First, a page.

Numéro de publication | US7573807 B1 |
Type de publication | Octroi |
Numéro de demande | US 09/398,502 |
Date de publication | 11 août 2009 |
Date de dépôt | 17 sept. 1999 |
Date de priorité | 17 sept. 1999 |
État de paiement des frais | Payé |
Autre référence de publication | CA2317974A1, CA2317974C, EP1087583A2, EP1087583A3, EP1087583B1 |
Numéro de publication | 09398502, 398502, US 7573807 B1, US 7573807B1, US-B1-7573807, US7573807 B1, US7573807B1 |
Inventeurs | Habib Riazi, Zulfiquar Sayeed, Dunmin Zheng |
Cessionnaire d'origine | Alcatel-Lucent Usa Inc. |
Exporter la citation | BiBTeX, EndNote, RefMan |
Citations de brevets (21), Citations hors brevets (3), Référencé par (7), Classifications (6), Événements juridiques (5) | |
Liens externes: USPTO, Cession USPTO, Espacenet | |
The present invention relates generally to satellite broadcasting systems, and more particularly, to terrestrial repeaters in such satellite broadcasting systems.
Satellite broadcasting systems for transmitting programming content have become increasingly popular in many parts of the world. Direct Broadcasting Satellite (DBS) systems transmit television programming content, for example, to a geo-stationary satellite, which broadcasts the content back to the customers. In such a wireless broadcast environment, the transmitted programming can be received by anyone with an appropriate receiver, such as an antenna or a satellite dish.
In addition, a number of satellite broadcasting systems have been proposed or suggested for broadcasting audio programming content from geo-stationary satellites to customers in a large coverage area, such as the continental United States. Proposed systems for providing digital audio broadcasting (DAB), for example, are expected to provide near CD-quality audio, data services and more robust coverage than existing analog FM transmissions. Satellite broadcasting systems for television and radio content provide potentially national coverage areas, and thus improve over conventional terrestrial television stations and AM/FM radio stations that provide only regional coverage.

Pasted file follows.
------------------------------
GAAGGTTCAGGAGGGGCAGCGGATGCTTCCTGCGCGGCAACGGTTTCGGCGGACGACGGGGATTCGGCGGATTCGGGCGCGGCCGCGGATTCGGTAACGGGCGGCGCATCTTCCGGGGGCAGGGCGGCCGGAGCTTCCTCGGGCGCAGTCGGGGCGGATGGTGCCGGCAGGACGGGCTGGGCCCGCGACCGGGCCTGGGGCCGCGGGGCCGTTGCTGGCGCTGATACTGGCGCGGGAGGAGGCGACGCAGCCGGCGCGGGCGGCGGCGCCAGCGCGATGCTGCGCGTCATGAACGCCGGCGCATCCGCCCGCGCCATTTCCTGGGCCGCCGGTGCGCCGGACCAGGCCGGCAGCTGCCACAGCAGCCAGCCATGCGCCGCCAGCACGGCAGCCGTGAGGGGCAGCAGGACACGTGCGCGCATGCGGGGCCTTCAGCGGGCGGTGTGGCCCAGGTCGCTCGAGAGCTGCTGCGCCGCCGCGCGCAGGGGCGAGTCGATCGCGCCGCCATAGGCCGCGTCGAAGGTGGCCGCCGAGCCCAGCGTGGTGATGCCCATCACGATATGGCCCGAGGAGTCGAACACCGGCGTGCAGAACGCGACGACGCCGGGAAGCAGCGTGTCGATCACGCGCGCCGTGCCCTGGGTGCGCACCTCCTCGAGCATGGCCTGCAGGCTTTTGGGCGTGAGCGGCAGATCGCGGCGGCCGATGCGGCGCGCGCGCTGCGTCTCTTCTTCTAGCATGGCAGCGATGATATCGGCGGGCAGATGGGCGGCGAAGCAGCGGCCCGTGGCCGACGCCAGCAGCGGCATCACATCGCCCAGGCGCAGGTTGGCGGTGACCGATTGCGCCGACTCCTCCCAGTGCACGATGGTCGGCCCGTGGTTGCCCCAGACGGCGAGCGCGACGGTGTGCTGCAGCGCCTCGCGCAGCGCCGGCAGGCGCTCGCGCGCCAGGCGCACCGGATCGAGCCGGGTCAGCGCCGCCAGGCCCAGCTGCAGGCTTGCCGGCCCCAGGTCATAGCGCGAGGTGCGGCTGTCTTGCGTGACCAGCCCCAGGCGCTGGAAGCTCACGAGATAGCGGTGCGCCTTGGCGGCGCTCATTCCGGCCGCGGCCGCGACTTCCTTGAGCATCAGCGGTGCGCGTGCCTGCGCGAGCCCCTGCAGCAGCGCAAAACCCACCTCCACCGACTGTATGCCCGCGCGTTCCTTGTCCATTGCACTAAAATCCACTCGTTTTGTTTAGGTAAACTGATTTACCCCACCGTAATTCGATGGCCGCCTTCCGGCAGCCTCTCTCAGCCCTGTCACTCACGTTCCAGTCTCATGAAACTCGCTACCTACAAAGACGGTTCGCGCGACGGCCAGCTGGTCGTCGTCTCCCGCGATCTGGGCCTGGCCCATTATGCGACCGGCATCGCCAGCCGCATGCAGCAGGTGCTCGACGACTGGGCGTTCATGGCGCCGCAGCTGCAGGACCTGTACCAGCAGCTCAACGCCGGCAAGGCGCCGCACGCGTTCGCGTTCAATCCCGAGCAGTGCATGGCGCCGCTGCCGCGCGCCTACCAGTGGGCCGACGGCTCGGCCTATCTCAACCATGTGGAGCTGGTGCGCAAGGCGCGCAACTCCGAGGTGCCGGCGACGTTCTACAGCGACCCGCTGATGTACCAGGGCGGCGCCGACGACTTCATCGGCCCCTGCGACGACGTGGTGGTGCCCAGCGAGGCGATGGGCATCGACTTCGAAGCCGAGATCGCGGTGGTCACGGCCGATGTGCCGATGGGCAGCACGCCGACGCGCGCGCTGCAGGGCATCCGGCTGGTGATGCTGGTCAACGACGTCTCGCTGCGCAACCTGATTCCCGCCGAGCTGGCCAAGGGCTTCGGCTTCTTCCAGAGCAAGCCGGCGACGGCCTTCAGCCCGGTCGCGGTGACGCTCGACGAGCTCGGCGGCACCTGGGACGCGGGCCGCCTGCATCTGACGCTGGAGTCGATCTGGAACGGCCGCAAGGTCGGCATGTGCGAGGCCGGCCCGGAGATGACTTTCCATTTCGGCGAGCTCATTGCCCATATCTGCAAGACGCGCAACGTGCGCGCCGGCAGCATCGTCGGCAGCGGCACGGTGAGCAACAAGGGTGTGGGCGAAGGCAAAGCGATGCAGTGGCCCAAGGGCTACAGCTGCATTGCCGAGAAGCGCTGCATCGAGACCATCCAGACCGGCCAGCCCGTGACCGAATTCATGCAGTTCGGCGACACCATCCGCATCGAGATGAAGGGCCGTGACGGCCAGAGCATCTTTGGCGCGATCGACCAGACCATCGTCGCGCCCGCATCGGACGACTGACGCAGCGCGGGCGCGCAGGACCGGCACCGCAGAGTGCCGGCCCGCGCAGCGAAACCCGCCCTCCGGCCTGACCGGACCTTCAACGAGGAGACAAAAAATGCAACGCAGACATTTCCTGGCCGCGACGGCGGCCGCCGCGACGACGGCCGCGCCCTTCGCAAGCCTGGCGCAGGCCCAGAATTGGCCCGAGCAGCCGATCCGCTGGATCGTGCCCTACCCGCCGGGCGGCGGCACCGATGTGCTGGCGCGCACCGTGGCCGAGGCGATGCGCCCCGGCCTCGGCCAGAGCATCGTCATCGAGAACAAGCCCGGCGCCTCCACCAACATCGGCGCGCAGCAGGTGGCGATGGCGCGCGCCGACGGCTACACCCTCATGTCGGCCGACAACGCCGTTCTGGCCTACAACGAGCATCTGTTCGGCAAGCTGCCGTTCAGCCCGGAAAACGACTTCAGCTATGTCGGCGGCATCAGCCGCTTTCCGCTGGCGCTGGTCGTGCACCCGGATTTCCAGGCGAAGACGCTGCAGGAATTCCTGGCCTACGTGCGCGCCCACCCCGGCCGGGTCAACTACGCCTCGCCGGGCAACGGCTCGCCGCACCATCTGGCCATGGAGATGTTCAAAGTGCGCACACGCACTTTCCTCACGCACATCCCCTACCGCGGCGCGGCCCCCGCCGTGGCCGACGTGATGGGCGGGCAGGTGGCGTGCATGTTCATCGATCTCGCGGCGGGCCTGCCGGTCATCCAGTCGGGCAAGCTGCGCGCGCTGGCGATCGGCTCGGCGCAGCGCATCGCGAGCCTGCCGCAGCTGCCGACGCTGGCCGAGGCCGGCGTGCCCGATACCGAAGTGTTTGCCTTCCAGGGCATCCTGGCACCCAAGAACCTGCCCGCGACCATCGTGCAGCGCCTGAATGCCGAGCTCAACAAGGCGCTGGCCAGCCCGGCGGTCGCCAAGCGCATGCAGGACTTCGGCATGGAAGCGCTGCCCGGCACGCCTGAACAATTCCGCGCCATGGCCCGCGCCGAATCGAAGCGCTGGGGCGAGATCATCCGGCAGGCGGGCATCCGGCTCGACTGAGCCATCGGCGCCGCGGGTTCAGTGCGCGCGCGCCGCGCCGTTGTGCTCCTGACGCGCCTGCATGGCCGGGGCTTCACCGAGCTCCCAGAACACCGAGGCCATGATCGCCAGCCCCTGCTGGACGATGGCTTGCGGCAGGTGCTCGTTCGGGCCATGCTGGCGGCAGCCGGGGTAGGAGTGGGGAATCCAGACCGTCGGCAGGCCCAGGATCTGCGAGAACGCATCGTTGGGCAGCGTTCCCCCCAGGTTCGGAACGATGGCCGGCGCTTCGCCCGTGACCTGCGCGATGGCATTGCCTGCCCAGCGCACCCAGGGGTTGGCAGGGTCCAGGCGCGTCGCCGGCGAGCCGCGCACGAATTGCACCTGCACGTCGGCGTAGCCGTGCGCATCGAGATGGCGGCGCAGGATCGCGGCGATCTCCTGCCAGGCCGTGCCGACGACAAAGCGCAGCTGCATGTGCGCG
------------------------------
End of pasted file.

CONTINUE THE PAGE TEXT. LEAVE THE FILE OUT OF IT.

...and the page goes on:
Satellite broadcasting system transmits digital music and other audio information from an uplink station to one or more mobile receivers. Satellite broadcasting systems typically include a plurality of satellites and terrestrial repeaters operating in a broadcast mode. The satellites are typically geo-stationary, and are located over a desired geographical coverage area. The terrestrial repeaters typically operate in dense urban areas, where the direct line of sight (LOS) between the satellites and the mobile receiver can be blocked due to the angle of elevation and shadowing by tall buildings.
It has been observed that the communication channels in such satellite broadcasting systems, and in digital audio broadcasting systems generally, are often less dispersive in frequency than in time. Nonetheless, digital audio broadcasting systems typically differentially encode the transmitted signal over time. The European digital audio broadcasting standard, for example, set forth in “Radio Broadcasting Systems: Digital Audio Broadcasting (DAB) to Mobile, Portable and Fixed Receivers,” European Telecommunications Standard: ETS 300 401 (May 1997), performs differential modulation over time. A need therefore exists for a terrestrial repeater that performs differential modulation over frequency. A further need exists for a terrestrial repeater that utilizes an orthogonal frequency division multiplexing scheme to implement differential encoding over frequency.
Generally, a terrestrial repeater is disclosed for use in a satellite transmission system that broadcasts programming content, such as audio and video information. The satellite transmission system may also include a plurality of satellites. According to one aspect of the invention, the terrestrial repeaters are implemented as OFDM transmitters to minimize the channel impairments caused by multi-path propagation. According to another aspect of the invention, the OFDM terrestrial repeaters differentially encode the transmitted signal over frequency, as opposed to time. Thus, the differential encoding is performed with respect to consecutive bins (sub-carriers) in the OFDM system in order to avoid channel phase distortion.